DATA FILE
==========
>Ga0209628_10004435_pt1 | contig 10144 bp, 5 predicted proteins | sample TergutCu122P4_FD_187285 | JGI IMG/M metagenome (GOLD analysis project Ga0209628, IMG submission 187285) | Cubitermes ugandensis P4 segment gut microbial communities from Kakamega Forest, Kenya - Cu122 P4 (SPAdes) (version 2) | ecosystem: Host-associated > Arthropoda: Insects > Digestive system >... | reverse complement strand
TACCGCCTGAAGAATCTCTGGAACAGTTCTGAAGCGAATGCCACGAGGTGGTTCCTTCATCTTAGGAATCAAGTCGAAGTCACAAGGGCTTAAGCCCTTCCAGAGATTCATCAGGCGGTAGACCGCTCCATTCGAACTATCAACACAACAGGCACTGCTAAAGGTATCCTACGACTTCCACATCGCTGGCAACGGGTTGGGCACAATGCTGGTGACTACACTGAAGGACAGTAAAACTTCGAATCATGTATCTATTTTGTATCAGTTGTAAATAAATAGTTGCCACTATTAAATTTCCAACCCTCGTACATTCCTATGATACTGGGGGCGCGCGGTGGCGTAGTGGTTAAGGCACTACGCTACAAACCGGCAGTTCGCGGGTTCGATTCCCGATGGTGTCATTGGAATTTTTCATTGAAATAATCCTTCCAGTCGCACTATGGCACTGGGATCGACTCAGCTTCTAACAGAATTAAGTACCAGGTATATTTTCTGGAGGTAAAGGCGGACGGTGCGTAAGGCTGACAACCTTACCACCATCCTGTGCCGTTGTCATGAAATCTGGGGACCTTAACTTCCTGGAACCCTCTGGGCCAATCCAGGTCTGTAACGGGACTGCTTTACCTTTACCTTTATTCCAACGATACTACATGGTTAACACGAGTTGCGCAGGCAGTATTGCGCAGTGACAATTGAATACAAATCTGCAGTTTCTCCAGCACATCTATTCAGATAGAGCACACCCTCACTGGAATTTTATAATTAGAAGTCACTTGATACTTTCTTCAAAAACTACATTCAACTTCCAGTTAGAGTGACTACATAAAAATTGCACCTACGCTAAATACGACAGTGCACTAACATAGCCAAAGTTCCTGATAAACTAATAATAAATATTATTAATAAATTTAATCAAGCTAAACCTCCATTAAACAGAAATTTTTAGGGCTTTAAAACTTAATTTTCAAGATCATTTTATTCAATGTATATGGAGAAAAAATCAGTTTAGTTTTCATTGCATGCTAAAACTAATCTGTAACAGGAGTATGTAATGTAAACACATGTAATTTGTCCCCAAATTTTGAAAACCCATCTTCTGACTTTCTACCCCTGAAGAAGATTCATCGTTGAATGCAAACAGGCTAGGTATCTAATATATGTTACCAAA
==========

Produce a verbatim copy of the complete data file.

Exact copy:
>Ga0209628_10004435_pt1 | contig 10144 bp, 5 predicted proteins | sample TergutCu122P4_FD_187285 | JGI IMG/M metagenome (GOLD analysis project Ga0209628, IMG submission 187285) | Cubitermes ugandensis P4 segment gut microbial communities from Kakamega Forest, Kenya - Cu122 P4 (SPAdes) (version 2) | ecosystem: Host-associated > Arthropoda: Insects > Digestive system >... | reverse complement strand
TACCGCCTGAAGAATCTCTGGAACAGTTCTGAAGCGAATGCCACGAGGTGGTTCCTTCATCTTAGGAATCAAGTCGAAGTCACAAGGGCTTAAGCCCTTCCAGAGATTCATCAGGCGGTAGACCGCTCCATTCGAACTATCAACACAACAGGCACTGCTAAAGGTATCCTACGACTTCCACATCGCTGGCAACGGGTTGGGCACAATGCTGGTGACTACACTGAAGGACAGTAAAACTTCGAATCATGTATCTATTTTGTATCAGTTGTAAATAAATAGTTGCCACTATTAAATTTCCAACCCTCGTACATTCCTATGATACTGGGGGCGCGCGGTGGCGTAGTGGTTAAGGCACTACGCTACAAACCGGCAGTTCGCGGGTTCGATTCCCGATGGTGTCATTGGAATTTTTCATTGAAATAATCCTTCCAGTCGCACTATGGCACTGGGATCGACTCAGCTTCTAACAGAATTAAGTACCAGGTATATTTTCTGGAGGTAAAGGCGGACGGTGCGTAAGGCTGACAACCTTACCACCATCCTGTGCCGTTGTCATGAAATCTGGGGACCTTAACTTCCTGGAACCCTCTGGGCCAATCCAGGTCTGTAACGGGACTGCTTTACCTTTACCTTTATTCCAACGATACTACATGGTTAACACGAGTTGCGCAGGCAGTATTGCGCAGTGACAATTGAATACAAATCTGCAGTTTCTCCAGCACATCTATTCAGATAGAGCACACCCTCACTGGAATTTTATAATTAGAAGTCACTTGATACTTTCTTCAAAAACTACATTCAACTTCCAGTTAGAGTGACTACATAAAAATTGCACCTACGCTAAATACGACAGTGCACTAACATAGCCAAAGTTCCTGATAAACTAATAATAAATATTATTAATAAATTTAATCAAGCTAAACCTCCATTAAACAGAAATTTTTAGGGCTTTAAAACTTAATTTTCAAGATCATTTTATTCAATGTATATGGAGAAAAAATCAGTTTAGTTTTCATTGCATGCTAAAACTAATCTGTAACAGGAGTATGTAATGTAAACACATGTAATTTGTCCCCAAATTTTGAAAACCCATCTTCTGACTTTCTACCCCTGAAGAAGATTCATCGTTGAATGCAAACAGGCTAGGTATCTAATATATGTTACCAAA